He was born in Galveston, Texas and became infatuated with airplanes as a young man in the 1920s. He took flying lessons and learned everything about planes from the airplane mechanics that he could. He got a job working for the Ryan Aereonautical Company at it's San Diego factory. At the factory, he actually helped build Charles Lindbergh's plane, the Spirit of St. Louis, working on the wing assembly and the fuel system. Lindbergh's success inspired Corrigan to want to try a transatlantic flight of his own.
He practiced flying at every opportunity, delighting in daredevil stunts which annoyed his employers. For a time he worked as a barnstormer. In 1933, he bought a used 1929 Curtiss Robin OX-5 monoplane and began modifying it for a transatlantic flight, replacing the engines and adding fuel tanks. In 1933 he applied to the Bureau of Air Commerce for a license to fly across the Atlantic but was rejected because his plane was deemed unsound for a nonstop transatlantic trip. Over the next few years, he continued modifying his plane, which he named Sunshine, and applying to the government.
On July 9, 1938 he left California for New York to make another try. On the 27-hour flight to New York, his plane developed a gas leak. He decided that repairing the leak would take too long to meet his schedule, so he logged a flight plan to return to California on July 17. He took off from Floyd Bennet Field in Brooklyn headed east and kept on going.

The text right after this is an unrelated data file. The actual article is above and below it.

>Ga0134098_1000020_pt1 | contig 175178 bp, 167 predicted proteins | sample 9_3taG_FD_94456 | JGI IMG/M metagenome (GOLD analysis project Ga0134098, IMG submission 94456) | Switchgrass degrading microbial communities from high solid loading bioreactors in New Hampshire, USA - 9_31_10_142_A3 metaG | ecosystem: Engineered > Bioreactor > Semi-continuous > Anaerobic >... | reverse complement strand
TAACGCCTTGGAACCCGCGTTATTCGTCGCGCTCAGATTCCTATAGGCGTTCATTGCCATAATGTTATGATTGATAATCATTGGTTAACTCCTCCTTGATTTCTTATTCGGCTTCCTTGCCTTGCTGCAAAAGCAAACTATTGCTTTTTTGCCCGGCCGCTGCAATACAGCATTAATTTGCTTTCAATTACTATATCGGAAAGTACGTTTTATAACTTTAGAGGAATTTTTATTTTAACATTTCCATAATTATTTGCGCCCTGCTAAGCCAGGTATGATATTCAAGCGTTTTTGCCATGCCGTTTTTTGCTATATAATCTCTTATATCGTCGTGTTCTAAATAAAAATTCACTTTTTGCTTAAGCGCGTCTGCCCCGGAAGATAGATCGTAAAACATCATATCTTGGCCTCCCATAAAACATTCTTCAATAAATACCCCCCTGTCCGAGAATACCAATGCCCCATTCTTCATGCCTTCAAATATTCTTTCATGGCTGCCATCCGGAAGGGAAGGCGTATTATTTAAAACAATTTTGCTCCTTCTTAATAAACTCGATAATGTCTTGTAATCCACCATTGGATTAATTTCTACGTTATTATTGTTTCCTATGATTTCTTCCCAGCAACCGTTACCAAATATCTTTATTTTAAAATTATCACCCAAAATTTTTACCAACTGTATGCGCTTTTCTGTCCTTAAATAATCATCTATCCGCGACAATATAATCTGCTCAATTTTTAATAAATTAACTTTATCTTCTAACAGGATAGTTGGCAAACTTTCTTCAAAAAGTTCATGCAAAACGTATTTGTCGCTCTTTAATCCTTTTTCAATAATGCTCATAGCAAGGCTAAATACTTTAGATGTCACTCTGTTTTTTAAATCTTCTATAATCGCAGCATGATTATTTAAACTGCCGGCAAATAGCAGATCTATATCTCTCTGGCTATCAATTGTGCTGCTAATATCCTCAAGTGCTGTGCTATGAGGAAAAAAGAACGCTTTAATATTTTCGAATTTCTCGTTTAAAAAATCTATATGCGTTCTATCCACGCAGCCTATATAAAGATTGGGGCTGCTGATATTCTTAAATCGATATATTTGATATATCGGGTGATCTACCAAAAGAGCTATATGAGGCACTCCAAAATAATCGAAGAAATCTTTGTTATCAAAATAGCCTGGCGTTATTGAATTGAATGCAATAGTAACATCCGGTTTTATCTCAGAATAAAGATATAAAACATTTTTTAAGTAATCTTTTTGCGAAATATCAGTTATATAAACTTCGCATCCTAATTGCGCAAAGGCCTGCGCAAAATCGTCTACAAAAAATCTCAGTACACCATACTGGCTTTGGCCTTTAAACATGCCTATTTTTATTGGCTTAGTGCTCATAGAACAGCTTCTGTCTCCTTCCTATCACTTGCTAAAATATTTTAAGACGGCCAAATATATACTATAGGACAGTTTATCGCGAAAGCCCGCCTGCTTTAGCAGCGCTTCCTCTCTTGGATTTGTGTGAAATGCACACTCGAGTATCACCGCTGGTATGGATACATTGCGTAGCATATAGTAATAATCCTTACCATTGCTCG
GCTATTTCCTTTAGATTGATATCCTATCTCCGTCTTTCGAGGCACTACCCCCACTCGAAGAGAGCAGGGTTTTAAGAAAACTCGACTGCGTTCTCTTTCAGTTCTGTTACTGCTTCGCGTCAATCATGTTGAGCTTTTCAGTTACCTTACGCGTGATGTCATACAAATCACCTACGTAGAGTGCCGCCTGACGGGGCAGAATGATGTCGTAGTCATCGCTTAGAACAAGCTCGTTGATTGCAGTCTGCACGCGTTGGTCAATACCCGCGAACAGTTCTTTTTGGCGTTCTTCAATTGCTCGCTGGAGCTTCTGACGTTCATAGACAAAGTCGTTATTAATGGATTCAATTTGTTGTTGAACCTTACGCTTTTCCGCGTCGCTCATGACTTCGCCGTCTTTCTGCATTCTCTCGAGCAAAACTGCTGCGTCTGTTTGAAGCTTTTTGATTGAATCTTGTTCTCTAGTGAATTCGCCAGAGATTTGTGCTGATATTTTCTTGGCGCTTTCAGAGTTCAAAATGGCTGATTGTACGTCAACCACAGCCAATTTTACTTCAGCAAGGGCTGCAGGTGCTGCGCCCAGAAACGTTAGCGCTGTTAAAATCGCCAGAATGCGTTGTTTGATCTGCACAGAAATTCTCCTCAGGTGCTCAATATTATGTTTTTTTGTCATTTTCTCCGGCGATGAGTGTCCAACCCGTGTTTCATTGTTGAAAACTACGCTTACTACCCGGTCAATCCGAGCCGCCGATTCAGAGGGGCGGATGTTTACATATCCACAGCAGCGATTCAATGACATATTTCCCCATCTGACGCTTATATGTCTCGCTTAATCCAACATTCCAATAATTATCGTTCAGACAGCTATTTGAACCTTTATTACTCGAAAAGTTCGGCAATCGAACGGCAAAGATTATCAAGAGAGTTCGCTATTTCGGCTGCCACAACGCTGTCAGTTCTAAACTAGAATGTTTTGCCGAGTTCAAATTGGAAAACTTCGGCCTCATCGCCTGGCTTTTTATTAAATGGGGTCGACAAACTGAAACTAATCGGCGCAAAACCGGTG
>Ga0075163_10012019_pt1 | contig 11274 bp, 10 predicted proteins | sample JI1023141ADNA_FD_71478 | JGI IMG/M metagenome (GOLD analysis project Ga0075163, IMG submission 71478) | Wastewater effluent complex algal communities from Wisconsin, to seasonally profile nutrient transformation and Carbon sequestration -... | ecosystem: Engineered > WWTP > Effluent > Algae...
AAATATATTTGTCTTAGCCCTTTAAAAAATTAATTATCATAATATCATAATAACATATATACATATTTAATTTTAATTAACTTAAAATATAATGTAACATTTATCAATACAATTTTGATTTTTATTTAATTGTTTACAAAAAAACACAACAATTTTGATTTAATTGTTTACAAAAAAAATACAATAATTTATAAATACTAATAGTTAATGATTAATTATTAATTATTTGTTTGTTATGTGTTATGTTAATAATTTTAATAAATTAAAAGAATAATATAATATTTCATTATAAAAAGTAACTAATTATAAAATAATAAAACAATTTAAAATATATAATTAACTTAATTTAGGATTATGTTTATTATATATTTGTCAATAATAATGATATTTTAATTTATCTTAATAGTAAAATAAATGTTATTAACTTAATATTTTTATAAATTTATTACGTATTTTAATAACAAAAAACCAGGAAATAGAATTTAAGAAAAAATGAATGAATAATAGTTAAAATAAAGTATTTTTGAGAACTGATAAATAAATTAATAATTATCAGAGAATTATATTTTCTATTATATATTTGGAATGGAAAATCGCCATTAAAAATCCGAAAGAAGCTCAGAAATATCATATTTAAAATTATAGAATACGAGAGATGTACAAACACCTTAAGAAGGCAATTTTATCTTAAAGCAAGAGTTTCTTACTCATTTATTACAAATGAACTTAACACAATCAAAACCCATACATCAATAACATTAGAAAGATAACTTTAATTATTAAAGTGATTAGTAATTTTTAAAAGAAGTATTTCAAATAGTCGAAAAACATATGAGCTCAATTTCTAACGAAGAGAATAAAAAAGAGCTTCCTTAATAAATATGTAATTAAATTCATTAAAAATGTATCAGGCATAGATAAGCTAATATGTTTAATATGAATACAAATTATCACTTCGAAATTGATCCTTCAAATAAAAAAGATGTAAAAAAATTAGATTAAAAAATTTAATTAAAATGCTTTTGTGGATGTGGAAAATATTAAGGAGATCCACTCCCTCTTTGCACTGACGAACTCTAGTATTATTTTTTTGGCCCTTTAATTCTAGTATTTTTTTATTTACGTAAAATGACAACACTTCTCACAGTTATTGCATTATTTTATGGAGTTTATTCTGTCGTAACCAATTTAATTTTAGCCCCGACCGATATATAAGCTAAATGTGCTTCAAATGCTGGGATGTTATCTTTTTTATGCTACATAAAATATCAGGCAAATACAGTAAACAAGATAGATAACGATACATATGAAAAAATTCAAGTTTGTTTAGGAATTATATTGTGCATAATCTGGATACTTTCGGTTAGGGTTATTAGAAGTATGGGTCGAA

He always claimed that the overcast sky and bad lighting caused him to misread his compass, and that he didn't realize he was going the wrong way until he was 26 hours over the Atlantic. He landed near Dublin, Ireland after a 28 hour 13 minute flight, hunched over in a cramped cockpit, gasoline leaking onto his feet, unable to see directly in front of him due to the additional tanks he had added to the plane, and with only a couple chocolate bars, two packages of fig bars and a quart of water to sustain him.
Considering the number of aviation regulations Corrigan had broken, he received a light punishment: a 14-day suspension of his pilot's license. He returned home by steamship to a hero's welcome.
During World War II, he tested bombers. He ran unsuccessfully for the United States Senate on the Prohibition Party ticket. After the War, he worked as a commercial pilot for a small California airline. He retired from aviation in 1950 and bought an orange grove in Santa Anna, California, which he ran until his death in 1995.
To his dying day "Wrong Way" Corrigan insisted that his transatlantic flight had been an accident.
No one believes it.
Game and Story Use
- In a Pulp Era campaign, "Wrong Way" Corrigan would be an interesting NPC to meet.
- He would also make a good model for a brash, daredevil pilot and mechanic.
- Was his flight really a mistake? Or was he just rebelling against government red tape?
- Or perhaps he had a secret reason for needing to travel to Ireland that he took to his grave! Ooo! Spooky!